Visitor Profile- Rachel Walmsley

Rachel Walmsley

Written by Julia Day

Rachel with her kids

Rachel with her kids

When I was speaking with Rachel I was excited to learn we have led almost parallel lives. Rachel grew up in Armidale (as did I), we went to the same primary school (we even shared the same year 6 teacher), and we both completed a law degree before going on to do a master’s degree in a specific area of law.

We are both passionate about the environment, but rather than just appreciating and revelling in our natural environment, Rachel is doing everything in her power to protect it. When Rachel was studying law at ANU she realised she was different from many of her fellow students. Whilst they were competing to successfully gain clerkships at corporate law firms in their summer holidays, Rachel was hiking to see critically endangered mountain gorillas in Rwanda and later working as part of a conservation team in Tanzania.

Mountain Gorilla

Mountain Gorilla

Rachel’s love of the environment was piqued during childhood adventures with her mum and dad – who was a Professor in Geography and worked at UNE for 37 years. When she wasn’t bird watching and going on picnics with her family, she was watching David Attenborough documentaries. During holidays with her family, her dad would always use the opportunity to give Rachel and her brother a (not always riveting) geography lecture.

Since 2003 Rachel has been working for the Environmental Defenders Office NSW (EDO) as a public interest environmental lawyer. The EDO is essentially a community legal practice whose main client is our precious environment and those who seek to protect it. The EDO is an independent body, which allows the team to advocate for law reform on behalf of a wide range of clients who want a healthy and sustainable environment. The service is not aligned to any political party or corporation. They have guidelines relating to the matters they can take on as well as a phone enquiry service. They empower local communities to understand and use the law to protect the environment. She notes that even though the resources are often very minimal at the EDO, the job satisfaction is immense.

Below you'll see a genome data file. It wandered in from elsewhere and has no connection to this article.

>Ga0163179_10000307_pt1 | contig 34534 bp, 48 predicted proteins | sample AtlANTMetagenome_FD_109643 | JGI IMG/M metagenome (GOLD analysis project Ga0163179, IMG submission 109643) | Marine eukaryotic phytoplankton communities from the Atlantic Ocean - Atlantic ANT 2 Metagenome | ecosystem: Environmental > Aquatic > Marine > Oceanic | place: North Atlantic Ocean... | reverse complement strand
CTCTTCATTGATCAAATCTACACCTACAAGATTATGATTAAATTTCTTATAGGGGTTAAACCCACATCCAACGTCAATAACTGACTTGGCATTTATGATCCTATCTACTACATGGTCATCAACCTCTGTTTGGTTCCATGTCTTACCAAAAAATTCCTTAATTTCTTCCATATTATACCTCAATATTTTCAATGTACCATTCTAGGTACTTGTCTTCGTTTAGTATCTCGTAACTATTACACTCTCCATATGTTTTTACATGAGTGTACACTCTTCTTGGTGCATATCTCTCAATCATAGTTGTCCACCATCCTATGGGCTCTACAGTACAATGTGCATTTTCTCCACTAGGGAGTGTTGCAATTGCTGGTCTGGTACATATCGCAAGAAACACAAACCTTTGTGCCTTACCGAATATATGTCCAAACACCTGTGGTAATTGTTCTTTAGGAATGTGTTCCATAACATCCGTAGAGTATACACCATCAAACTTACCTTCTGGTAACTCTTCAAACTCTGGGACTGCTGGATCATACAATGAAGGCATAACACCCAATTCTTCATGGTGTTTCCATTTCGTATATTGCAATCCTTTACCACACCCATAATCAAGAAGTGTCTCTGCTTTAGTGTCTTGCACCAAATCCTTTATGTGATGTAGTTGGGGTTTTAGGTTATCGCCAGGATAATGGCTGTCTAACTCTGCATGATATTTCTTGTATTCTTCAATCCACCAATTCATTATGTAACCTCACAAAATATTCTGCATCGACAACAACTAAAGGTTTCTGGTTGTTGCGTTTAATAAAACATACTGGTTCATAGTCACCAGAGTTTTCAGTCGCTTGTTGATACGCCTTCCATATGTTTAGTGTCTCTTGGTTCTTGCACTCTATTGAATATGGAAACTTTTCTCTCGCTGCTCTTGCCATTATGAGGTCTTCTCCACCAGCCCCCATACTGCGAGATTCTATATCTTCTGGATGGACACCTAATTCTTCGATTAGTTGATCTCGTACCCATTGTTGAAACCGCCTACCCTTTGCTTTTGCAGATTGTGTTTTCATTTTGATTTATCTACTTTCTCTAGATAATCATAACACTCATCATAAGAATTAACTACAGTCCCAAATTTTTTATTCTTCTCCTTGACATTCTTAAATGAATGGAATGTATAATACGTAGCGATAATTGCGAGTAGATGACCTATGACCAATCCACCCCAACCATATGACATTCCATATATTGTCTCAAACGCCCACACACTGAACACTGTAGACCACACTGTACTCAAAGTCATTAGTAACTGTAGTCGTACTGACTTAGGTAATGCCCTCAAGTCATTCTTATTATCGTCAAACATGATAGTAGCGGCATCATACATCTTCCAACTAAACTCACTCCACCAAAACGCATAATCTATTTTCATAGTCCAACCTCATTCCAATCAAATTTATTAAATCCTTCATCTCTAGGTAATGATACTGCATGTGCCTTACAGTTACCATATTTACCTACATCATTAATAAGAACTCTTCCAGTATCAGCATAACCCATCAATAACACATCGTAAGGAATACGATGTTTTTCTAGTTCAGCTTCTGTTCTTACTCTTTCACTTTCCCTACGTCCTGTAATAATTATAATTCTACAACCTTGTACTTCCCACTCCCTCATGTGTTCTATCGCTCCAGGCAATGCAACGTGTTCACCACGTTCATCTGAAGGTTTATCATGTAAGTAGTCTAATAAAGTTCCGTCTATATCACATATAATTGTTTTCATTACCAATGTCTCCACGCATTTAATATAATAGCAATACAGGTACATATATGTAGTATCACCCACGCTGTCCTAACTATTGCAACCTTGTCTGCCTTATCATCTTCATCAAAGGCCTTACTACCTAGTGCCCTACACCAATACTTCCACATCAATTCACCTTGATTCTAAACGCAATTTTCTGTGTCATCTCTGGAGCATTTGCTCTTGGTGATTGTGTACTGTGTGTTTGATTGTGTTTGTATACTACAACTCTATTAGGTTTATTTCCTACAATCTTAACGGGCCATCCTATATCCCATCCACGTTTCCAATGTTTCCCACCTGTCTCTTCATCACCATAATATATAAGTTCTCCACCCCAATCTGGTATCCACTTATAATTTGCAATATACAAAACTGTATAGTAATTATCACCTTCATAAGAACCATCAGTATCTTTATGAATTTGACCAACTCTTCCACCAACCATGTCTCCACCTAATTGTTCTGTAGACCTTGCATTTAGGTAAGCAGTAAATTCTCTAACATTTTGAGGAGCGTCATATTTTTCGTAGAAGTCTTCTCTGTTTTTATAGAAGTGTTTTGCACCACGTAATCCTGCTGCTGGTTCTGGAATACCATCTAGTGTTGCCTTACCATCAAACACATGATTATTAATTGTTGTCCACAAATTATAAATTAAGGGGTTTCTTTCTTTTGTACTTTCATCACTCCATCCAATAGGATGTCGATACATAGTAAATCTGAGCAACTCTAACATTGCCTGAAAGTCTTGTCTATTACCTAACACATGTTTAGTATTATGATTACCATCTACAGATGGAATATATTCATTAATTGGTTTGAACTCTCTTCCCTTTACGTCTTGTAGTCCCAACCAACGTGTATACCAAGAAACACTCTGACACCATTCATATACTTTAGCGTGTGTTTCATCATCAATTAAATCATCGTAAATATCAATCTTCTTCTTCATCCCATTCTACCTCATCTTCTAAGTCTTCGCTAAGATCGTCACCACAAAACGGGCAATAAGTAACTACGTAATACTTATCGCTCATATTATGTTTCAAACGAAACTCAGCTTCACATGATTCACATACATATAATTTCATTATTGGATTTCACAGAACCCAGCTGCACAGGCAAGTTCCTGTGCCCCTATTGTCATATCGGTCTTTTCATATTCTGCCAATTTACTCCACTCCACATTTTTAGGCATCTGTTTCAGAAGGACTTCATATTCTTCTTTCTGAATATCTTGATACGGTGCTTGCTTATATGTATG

Rachel in a river in deepest Tanzania

Rachel in a river in deepest Tanzania

Rachel is passionate about promoting more effective biodiversity laws. She wants to make laws to prevent extinction and promote sustainable native vegetation and water management. She has recently been working on water law reform for the Murray Darling Basin and was part of the team who helped expose the governance failures of this natural resource. This work received considerable media exposure as a result of the Four Corners documentary – Pumped. In addition, the EDO legal team recently won a landmark climate change case for clients Groundswell Gloucester who successfully argued the Rocky Hill coal mine should be refused due to unacceptable social and climate impacts.

At the CR-SD Symposium Rachel spoke about ‘Risks and benefits of new governance approaches for biodiversity, native vegetation and water management.’ Professor Paul Martin persuaded Rachel to speak at the conference as he wanted the delegates to hear a perspective that may be different from their own. Paul knows Rachel after they both worked together on the Australian Panel of Experts of Environmental Law.

Rachel presenting at the symposium

Rachel presenting at the symposium

In terms of the ultimate question which was addressed at the symposium – relating to government or governance of natural resources – Rachel notes there is no one right approach for every situation. ‘In some areas private sector involvement works well. In terms of private land stewardship, this is often best left to Aboriginal groups and farmers, but government investment is critical. There will always be a need for government to have strong laws and enforcement powers, and resources to implement the laws. If management of precious natural resources is deregulated or dependent on market-mechanisms to deliver environmental outcomes – this can be risky and it is the environment and local communities that bear the risk. Outsourcing the responsibility for NRM also allows governments to outsource liability and accountability. New innovative governance partnerships should be explored to augment, not replace, strong law reform to protect the environment and effectively deliver ecologically sustainable development.’

Thank you for sharing your story with us Rachel!

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